program being offered at University of Florida in four summers and leading to a masters degree
in nursing. From 1968 until 1971, Pettengill attended this program, bringing one or both of her
children with her for the summers [Summer's Masters Program was designed as part of a PhD
thesis requirement of Marion McKenna under the direction of Dorothy Smith].
Pettengill believes that she was at the right place at the right time and treasures her
memories of all of the nursing leaders during the summer programs. She recalls the philosophy
of Dorothy Smith, Dean, as nurses being "hands-on practitioners." She carried this forward in
her career and taught this to students. She saw Dean Smith as a "take-charge" lady and regrets
not knowing they had the state of Maine in common. She could not take advantage of more time
with Smith since Smith was a smoker and Pettengill had a severe reaction to the smoke.
Pettengill recalls that persons smoked in classes and yet, as a public health nurse in her two
previous positions in Baltimore and Kentucky (heavy into tobacco growing), she was not
allowed to mention nonsmoking classes.
Page 20-28 Pettengill found adjusting to segregation difficult, coming from public health and
caring for itinerant, black patients in clinics and their homes. She tells of association with the
black mid-wives and the treatment of a young woman from Micanopy who was being trained at
Alachua General Hospital.
In the summer masters program, Pettengill's specialty was obstetrics since that was
closely associated with public health. Summer seminars covered the concepts of combined
service and education, unit manager support system and different levels of educational
preparation for nurses. Her experience with the variously prepared nurses in the work setting
was smooth if they were given the proper orientation to their roles.
Pettengill discusses her thoughts on LPN's, PA's, and ARNP's. She supervised many
ARNP's in the field of public health since the first ones prepared were in Pediatrics and Mid-
wives and they gravitated to public health. She was a consultant for the State of Florida and in
collaboration with Lois Malasanos, the Dean of the College of Nursing at the time.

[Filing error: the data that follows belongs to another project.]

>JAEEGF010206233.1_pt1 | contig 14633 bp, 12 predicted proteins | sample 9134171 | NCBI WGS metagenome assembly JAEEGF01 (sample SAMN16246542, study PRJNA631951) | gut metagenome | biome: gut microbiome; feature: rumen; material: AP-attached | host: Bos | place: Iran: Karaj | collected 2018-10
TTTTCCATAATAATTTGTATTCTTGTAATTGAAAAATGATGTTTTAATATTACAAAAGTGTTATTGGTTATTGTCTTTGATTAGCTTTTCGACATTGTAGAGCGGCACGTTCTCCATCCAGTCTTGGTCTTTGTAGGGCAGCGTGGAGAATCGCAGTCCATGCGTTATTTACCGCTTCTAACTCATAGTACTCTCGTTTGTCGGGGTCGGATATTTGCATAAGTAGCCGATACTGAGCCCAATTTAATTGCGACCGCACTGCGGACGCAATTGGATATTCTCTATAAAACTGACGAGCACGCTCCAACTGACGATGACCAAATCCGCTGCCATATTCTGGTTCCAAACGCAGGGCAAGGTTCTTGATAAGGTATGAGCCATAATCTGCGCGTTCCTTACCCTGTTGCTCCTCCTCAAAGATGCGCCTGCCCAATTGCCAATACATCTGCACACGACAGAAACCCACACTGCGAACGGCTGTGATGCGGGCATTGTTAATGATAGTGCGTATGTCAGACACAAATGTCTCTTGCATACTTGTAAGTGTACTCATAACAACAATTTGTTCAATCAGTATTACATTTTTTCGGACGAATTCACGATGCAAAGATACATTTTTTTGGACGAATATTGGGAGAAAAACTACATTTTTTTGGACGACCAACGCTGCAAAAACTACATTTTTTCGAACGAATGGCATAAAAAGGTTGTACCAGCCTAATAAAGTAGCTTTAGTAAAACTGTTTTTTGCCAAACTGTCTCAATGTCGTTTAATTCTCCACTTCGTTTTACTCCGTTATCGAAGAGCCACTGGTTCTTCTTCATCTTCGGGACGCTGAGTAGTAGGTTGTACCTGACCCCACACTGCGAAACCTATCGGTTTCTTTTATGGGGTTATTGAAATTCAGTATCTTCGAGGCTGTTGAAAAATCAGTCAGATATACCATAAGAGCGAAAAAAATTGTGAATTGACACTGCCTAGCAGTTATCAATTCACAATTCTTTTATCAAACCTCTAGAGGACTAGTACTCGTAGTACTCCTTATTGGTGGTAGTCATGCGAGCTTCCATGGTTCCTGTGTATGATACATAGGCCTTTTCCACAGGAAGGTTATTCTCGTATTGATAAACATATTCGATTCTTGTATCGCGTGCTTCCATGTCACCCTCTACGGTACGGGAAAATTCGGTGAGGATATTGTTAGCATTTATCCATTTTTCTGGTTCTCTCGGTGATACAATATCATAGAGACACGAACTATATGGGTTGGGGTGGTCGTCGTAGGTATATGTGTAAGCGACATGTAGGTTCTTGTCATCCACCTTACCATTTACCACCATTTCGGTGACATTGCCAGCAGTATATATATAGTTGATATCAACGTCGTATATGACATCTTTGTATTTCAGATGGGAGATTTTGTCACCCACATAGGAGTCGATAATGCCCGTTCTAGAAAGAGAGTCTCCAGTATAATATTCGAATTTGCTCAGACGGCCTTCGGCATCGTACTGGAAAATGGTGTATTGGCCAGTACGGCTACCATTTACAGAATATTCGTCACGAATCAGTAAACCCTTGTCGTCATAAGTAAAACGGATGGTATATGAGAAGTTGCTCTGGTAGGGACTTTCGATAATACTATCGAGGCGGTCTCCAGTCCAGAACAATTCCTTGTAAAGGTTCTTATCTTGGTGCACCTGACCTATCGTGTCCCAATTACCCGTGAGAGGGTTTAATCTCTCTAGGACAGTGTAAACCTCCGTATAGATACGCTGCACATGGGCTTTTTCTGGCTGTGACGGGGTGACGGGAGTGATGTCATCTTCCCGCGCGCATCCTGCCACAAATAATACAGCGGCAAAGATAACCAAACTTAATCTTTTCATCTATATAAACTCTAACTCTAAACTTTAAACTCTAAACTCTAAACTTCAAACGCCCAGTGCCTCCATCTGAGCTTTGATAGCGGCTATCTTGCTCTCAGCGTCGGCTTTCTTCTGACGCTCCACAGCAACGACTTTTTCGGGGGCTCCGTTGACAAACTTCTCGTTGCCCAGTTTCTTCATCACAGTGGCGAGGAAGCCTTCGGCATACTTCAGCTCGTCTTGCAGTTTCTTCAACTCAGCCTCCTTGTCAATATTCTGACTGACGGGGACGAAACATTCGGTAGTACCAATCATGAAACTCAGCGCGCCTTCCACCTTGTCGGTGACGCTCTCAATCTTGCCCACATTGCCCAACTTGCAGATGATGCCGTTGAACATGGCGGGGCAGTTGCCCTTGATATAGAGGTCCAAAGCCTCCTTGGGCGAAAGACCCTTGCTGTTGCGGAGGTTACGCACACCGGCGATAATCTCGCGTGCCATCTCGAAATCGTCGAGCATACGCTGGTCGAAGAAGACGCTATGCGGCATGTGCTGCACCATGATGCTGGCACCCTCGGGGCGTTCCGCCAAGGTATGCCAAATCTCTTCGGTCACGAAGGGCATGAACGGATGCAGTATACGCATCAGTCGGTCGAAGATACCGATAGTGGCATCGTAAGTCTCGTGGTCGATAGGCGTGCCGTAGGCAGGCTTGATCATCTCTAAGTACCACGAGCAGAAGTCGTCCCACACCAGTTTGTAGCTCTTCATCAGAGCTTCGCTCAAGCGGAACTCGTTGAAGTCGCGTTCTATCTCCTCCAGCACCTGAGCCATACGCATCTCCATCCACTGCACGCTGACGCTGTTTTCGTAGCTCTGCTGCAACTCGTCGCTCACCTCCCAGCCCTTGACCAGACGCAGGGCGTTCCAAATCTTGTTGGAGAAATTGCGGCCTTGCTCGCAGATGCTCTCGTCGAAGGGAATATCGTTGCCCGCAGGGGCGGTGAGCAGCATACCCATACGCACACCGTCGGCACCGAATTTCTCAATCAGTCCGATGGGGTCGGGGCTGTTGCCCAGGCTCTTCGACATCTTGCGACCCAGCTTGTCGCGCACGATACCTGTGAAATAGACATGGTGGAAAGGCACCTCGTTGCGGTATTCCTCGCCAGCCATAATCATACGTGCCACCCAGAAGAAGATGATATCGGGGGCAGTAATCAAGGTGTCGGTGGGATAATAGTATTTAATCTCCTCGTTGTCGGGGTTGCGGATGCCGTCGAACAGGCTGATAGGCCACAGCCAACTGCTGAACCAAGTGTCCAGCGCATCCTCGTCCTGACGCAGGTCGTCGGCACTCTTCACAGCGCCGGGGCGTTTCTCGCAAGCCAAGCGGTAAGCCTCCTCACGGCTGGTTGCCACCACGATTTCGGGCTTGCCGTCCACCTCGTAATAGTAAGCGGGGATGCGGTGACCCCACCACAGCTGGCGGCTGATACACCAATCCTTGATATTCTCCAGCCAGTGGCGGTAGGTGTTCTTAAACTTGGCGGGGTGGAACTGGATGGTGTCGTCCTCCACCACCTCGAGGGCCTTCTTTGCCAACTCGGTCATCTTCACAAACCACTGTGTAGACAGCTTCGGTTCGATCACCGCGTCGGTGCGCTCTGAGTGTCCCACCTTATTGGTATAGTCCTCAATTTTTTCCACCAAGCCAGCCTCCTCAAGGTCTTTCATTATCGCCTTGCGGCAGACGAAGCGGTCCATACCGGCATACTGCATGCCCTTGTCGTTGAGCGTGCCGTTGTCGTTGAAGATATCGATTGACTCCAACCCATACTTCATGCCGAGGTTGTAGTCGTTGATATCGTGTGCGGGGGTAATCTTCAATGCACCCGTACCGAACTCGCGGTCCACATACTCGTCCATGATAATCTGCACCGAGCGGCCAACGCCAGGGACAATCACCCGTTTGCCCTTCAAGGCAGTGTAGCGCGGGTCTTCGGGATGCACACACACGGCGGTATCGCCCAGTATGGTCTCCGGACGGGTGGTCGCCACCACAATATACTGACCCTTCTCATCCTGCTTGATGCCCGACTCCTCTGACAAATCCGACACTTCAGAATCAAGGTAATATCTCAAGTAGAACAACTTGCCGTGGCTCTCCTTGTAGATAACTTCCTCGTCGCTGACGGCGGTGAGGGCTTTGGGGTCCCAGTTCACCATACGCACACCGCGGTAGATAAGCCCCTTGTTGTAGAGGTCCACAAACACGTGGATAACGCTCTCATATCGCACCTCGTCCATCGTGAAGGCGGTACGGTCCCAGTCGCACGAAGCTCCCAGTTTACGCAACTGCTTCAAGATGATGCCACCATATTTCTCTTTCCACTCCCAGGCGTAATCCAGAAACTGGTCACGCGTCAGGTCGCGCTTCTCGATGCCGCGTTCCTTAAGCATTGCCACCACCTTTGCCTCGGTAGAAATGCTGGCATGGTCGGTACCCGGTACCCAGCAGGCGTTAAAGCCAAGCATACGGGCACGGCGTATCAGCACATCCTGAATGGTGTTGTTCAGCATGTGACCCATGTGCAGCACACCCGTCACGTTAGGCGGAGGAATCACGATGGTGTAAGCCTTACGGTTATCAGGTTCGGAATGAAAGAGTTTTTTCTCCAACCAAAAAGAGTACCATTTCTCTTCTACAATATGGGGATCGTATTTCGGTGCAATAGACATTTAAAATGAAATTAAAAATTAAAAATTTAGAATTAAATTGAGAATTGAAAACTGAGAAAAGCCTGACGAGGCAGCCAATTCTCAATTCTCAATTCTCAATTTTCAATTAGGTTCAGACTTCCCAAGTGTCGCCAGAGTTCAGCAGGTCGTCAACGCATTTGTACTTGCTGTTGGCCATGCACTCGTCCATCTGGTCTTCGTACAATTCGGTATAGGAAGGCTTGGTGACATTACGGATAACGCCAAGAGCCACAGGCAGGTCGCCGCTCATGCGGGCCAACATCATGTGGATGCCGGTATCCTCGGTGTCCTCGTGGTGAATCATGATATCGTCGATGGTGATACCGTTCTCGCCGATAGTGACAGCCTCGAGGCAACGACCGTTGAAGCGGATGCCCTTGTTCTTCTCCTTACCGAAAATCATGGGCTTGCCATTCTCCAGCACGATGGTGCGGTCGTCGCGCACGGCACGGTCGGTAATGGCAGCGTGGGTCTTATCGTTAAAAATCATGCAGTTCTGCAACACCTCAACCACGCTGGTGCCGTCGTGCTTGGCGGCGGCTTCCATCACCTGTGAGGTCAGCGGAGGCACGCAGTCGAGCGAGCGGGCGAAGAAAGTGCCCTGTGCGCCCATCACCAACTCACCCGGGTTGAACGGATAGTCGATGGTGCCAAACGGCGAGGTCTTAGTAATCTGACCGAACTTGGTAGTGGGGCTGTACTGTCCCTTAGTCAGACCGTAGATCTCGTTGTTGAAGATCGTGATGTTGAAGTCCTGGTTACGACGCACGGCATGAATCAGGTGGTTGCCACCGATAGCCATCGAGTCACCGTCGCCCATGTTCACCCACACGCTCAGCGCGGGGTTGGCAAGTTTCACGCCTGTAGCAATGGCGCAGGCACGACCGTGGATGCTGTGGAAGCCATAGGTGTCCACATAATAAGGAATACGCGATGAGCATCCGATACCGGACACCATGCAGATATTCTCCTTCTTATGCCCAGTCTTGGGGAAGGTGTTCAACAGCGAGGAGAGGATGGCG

Pages 29-35 Pettengill left Florida in 1962. She had some contact with Dorothy Smith at the
reunions held for the participants of the summer masters program. Pettengill was recruited back
to the state to work as a consultant, the same year that Marion McKenna went to the University
of Kentucky as Dean of their Nursing Program.
Pettengill saw Smith's legacy as a pioneer in marrying nursing service and nursing
education-teaching and practice. She felt nursing lost some value when many parts of the
diploma education were discarded as education for nurses moved into the university settings.
Pettengill fondly remembers the masters program offering collaboration opportunities with the
other disciplines and nationally prominent consultants. She talked about learning from Elizabeth
Kubler-Ross, Lulu Hassenplug, Vera Keene, Lee Ford and others-their seminars to the class and
getting to know them as people.
Interviewee: lona Pettengill
Interviewer: Ann Smith
Date: October 1, 2001
S: Today is October 1. I am in Fort Walton Beach, Florida, with lona Pettengill for an
oral history for the College of Nursing and the Oral History Program at the
University of Florida. My name is Ann Smith. My first question, lona, is where
were you born?
P: I was born in a little town named Mapleton, Maine, on the very top of the state,
close to the Canadian border.
S: And what year was that?
P: In 1924.
S: Let us skip ahead and tell me where you got your basic nursing training.
P: I went to school in Portland, Maine, which was then known as Portland Maine
General Hospital, and is now Maine Medical Center. I really went in underage
because of the decree inl942 to recruit students into nursing programs.
S: How old were you?
P: I was seventeen. Maine law required age eighteen to start the program in order
for you to be twenty-one when you finished and therefore eligible to write the
state licensure exam. But I had already been out of high school for a year.
S: And this was a hospital program?
P: Yes, it was a three-year diploma program. When I was refused admission on
that first attempt, I just stayed in Portland to keep close by so they would know I
was available. In those years, the routine was that a class would enter in